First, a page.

Although the work of the Royal Commission is underpinned by the United Nations Convention on the Rights of the Child, as Christians we have a higher authority in the bible, the word of God. The picture that is presented in the gospels of the relationship that Jesus had with children is a model for us in how we need to teach, cherish and respect children. One example is found in the Gospel of Matthew 19: 14 Jesus said, “Let the little children come to me and do not hinder them, for the kingdom of heaven belongs to such as these”. In the Gospel of Mark there is a picture of Jesus overcoming the religious and cultural obstacles to embracing children’s full and equal participation in the gospel. Bunge (2008) highlights that in the Gospel of Luke children play a prominent and important role. In Luke 9: 46-48 and 18: 15-17 Jesus points his disciples to children as exemplars of God’s work in the world and affirms that hospitality toward children reflects one’s attitude toward God. There are many other verses that exhort parents to teach and care for their children, enabling them to grow in their knowledge and understanding of their Father in heaven and of his son our Lord Jesus. The history of what has happened in many religious institutions has hindered and harmed children. Child sexual abuse survivors recount how the abuse suffered at the hands of representatives of the church has severely affected their relationship with God and the church, for their entire lives.

We are given the greatest responsibility when parents entrust their children to the programs run in our churches. It is incumbent on us to ensure that all who come in contact with children are safe to do so. We have an enormous job in rebuilding trust with survivors and with the broader community who are learning the sad and awful truth of the abuse of trust through the open sessions of the Royal Commission. There will be far and long reaching consequences for the place of the church in our community. It has been experienced across many denominations. We can only rebuild this trust by our individual practices within our local communities. We need to ensure that the kind of abuse that is coming to light never happens again. We need to pay attention to the findings and recommendations of the Royal Commission and implement the suggested changes if we have not already done so. Current minimum standards such as Working with Children’s Check and National Police Clearance only pick up offences that have been through the court system; however, they do provide a deterrent to those who have been convicted. Educating and supporting our children’s workers and encouraging children to speak up if they are uncomfortable are foundational in building a safe children’s ministry. Developing a culture where children are respected and cherished and people know what to do when they are worried about a child are good ways to ensure that our children will remain safe.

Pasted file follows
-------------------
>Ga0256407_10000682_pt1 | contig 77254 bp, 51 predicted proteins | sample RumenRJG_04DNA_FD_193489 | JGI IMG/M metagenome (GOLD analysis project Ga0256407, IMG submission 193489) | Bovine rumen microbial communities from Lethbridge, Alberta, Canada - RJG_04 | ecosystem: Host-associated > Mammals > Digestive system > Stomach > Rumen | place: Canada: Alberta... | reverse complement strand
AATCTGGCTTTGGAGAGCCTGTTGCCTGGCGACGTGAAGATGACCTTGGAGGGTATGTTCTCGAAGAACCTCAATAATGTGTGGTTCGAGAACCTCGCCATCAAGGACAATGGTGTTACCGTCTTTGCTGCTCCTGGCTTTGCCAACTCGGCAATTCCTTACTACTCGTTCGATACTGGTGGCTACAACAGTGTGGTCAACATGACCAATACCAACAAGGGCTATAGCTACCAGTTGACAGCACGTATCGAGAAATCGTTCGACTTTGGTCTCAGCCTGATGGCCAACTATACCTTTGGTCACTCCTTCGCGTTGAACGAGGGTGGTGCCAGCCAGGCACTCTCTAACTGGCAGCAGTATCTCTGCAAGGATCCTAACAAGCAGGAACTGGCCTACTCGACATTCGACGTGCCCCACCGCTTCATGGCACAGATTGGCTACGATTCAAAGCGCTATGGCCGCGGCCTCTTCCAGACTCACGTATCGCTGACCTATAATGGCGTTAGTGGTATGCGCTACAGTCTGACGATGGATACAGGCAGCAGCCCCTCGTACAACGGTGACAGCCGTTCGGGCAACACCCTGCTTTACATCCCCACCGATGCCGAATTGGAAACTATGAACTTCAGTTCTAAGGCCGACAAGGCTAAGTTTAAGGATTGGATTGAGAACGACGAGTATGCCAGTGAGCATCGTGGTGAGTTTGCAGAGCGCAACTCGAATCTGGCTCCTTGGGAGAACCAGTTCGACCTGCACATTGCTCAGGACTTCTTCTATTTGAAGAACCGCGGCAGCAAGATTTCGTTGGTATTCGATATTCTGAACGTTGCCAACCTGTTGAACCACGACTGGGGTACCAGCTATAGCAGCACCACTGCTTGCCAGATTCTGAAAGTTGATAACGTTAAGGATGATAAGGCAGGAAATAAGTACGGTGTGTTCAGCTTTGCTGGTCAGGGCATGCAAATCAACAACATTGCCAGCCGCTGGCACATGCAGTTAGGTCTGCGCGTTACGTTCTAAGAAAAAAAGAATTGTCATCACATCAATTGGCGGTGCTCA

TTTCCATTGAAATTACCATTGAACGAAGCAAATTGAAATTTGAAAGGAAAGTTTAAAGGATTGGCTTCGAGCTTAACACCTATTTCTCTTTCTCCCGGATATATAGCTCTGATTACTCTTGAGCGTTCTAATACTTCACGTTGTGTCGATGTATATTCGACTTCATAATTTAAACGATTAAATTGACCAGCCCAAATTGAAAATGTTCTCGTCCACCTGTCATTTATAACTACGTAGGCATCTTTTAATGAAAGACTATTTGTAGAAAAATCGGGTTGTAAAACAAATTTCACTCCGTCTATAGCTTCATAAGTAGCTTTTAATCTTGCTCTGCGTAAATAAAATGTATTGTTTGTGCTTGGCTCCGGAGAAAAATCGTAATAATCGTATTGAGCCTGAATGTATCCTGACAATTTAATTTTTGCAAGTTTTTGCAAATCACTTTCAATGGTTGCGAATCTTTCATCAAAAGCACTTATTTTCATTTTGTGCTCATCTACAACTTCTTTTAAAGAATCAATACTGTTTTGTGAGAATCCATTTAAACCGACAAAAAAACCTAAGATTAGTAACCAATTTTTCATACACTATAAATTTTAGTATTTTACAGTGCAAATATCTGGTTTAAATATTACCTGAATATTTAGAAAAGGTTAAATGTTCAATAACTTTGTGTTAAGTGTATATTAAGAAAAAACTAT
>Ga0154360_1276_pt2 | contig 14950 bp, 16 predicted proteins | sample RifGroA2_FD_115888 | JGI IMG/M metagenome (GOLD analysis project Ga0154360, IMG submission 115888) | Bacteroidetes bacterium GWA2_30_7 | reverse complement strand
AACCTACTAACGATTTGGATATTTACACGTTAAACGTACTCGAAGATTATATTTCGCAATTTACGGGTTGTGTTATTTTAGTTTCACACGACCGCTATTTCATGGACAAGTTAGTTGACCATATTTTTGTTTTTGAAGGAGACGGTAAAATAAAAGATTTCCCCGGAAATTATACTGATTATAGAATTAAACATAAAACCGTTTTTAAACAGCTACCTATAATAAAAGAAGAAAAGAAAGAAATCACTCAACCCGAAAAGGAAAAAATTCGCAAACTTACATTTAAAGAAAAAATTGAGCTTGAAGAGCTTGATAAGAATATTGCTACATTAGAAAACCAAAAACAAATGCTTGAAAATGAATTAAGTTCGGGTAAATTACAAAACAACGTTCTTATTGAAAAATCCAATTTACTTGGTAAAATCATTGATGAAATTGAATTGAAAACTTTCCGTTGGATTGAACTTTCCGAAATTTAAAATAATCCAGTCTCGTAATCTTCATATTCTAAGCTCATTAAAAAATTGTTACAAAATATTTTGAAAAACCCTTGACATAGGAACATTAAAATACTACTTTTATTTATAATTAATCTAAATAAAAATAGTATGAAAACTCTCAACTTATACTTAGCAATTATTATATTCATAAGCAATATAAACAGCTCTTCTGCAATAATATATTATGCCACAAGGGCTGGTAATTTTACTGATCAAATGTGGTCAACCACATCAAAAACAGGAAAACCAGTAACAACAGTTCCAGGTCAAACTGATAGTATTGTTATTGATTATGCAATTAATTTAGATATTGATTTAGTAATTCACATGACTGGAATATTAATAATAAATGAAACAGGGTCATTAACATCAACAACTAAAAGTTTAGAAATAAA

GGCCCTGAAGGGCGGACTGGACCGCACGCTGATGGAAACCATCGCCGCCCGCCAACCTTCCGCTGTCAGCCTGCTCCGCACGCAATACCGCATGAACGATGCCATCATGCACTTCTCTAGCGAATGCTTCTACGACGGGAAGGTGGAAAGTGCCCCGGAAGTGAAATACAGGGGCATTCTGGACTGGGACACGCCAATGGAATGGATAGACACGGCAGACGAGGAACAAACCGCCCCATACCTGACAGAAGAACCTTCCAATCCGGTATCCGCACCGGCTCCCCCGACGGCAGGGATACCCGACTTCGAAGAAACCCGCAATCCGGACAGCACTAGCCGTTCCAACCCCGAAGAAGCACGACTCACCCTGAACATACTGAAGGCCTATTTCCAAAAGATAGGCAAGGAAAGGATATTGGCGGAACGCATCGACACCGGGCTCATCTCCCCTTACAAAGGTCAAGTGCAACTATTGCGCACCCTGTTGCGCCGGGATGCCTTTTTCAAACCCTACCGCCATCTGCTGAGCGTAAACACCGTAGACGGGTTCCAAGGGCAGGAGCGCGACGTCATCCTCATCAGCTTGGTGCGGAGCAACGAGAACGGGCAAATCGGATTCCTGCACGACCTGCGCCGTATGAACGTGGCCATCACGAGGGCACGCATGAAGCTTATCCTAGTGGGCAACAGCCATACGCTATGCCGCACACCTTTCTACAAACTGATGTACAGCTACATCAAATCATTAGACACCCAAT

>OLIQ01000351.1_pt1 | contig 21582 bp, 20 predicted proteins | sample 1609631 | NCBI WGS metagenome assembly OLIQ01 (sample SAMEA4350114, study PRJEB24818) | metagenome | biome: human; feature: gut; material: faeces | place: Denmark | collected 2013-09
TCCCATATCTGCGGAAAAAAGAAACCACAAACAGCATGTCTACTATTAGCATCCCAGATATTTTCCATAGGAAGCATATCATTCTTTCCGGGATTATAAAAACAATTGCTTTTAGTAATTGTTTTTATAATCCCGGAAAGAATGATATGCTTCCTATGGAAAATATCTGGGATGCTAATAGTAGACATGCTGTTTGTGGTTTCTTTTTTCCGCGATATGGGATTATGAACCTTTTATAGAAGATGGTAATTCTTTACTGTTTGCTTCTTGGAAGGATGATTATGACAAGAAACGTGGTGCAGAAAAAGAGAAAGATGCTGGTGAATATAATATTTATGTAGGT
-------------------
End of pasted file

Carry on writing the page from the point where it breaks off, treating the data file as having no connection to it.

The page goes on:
References

Bunge, M (ed). (2008). The Child in the Bible. Eerdmans Publishing Co.

Finklehor, D. (1984). Child sexual abuse: New theory & research. New York: The Free Press.

http://www.childabuseroyalcommission.gov.au

http://childabuseroyalcommission.gov.au/getattachment/5d0dc659-68c2-46f9-847b-fafd52f58673/Creating-child-safe-institutions